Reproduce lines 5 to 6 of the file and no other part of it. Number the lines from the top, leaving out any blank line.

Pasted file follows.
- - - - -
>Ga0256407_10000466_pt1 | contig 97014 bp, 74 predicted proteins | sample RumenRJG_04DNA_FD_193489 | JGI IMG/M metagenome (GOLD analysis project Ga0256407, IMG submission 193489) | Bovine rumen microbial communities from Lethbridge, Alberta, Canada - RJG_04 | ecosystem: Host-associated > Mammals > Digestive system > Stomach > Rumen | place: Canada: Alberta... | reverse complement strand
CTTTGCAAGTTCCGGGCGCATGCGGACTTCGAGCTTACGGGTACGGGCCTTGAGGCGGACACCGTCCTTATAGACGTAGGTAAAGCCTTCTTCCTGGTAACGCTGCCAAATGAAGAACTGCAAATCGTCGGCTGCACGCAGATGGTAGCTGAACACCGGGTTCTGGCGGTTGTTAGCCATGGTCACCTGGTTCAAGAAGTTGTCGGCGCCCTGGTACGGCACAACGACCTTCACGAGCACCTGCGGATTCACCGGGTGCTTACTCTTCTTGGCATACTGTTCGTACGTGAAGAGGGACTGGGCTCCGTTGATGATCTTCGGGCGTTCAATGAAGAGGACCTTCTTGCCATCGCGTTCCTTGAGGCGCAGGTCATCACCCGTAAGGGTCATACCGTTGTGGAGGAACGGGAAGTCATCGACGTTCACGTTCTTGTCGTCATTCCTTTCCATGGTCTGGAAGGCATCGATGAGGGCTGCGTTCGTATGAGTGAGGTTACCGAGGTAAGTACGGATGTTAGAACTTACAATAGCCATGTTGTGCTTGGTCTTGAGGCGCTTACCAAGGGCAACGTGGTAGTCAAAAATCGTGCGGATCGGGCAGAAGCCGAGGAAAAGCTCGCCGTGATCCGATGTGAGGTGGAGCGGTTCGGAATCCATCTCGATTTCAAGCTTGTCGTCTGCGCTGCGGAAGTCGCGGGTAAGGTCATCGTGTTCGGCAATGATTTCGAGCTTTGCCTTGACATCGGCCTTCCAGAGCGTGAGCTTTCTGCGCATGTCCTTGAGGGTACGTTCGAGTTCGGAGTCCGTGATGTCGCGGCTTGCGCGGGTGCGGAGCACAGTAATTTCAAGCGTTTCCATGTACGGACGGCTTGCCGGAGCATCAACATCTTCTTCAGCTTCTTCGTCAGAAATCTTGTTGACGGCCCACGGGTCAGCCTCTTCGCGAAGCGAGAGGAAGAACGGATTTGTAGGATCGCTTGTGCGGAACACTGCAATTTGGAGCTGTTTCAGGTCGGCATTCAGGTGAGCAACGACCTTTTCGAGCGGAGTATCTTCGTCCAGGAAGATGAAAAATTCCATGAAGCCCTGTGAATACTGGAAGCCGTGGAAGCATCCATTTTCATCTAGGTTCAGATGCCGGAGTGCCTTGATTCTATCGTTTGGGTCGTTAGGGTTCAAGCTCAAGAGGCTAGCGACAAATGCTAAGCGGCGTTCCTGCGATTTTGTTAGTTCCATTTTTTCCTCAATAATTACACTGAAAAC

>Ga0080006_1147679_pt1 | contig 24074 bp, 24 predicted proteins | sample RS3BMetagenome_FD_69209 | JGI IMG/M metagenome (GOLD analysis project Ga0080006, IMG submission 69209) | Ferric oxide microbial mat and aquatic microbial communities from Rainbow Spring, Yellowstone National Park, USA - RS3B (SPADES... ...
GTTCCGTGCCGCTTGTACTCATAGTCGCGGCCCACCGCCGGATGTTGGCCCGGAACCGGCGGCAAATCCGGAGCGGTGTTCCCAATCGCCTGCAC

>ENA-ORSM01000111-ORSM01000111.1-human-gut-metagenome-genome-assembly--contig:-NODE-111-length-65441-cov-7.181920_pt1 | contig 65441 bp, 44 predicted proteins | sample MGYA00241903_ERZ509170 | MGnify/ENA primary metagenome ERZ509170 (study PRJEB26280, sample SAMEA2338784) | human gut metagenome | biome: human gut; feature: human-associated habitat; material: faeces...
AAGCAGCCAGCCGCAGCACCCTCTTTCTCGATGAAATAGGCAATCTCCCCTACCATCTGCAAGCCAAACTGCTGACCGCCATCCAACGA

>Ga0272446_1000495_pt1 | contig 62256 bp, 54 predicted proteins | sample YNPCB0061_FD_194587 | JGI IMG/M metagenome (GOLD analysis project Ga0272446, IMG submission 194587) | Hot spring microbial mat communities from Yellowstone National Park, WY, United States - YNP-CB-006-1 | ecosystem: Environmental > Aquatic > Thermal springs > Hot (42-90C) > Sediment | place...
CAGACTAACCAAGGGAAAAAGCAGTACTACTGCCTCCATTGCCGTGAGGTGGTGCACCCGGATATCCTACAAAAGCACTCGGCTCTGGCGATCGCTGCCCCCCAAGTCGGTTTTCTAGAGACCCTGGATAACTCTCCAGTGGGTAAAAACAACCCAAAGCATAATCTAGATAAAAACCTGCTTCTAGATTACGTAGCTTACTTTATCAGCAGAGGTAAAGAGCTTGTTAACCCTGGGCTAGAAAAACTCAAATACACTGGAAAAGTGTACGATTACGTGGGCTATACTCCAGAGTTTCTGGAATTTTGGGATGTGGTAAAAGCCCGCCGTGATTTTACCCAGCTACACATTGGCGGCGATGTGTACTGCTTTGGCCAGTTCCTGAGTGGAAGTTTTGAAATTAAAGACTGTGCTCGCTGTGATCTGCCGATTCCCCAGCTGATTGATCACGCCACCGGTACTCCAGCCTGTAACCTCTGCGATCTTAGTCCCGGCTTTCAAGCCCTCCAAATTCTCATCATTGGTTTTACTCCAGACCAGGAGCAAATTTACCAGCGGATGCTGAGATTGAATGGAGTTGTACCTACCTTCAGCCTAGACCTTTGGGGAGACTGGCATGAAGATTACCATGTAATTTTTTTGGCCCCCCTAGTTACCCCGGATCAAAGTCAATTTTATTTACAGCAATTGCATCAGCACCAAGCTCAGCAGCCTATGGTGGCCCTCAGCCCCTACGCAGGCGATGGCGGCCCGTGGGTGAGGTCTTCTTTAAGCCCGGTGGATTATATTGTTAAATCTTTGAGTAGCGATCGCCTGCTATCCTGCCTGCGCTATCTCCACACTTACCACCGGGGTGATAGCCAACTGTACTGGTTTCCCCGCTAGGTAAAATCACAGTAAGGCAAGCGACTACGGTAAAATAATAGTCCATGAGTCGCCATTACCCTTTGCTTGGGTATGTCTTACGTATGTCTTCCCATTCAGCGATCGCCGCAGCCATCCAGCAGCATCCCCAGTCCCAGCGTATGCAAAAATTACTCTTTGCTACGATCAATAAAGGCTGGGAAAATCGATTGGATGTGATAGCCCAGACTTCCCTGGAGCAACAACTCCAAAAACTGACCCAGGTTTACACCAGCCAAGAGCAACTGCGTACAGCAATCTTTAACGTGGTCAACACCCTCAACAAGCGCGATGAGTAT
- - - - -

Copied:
>ENA-ORSM01000111-ORSM01000111.1-human-gut-metagenome-genome-assembly--contig:-NODE-111-length-65441-cov-7.181920_pt1 | contig 65441 bp, 44 predicted proteins | sample MGYA00241903_ERZ509170 | MGnify/ENA primary metagenome ERZ509170 (study PRJEB26280, sample SAMEA2338784) | human gut metagenome | biome: human gut; feature: human-associated habitat; material: faeces...
AAGCAGCCAGCCGCAGCACCCTCTTTCTCGATGAAATAGGCAATCTCCCCTACCATCTGCAAGCCAAACTGCTGACCGCCATCCAACGA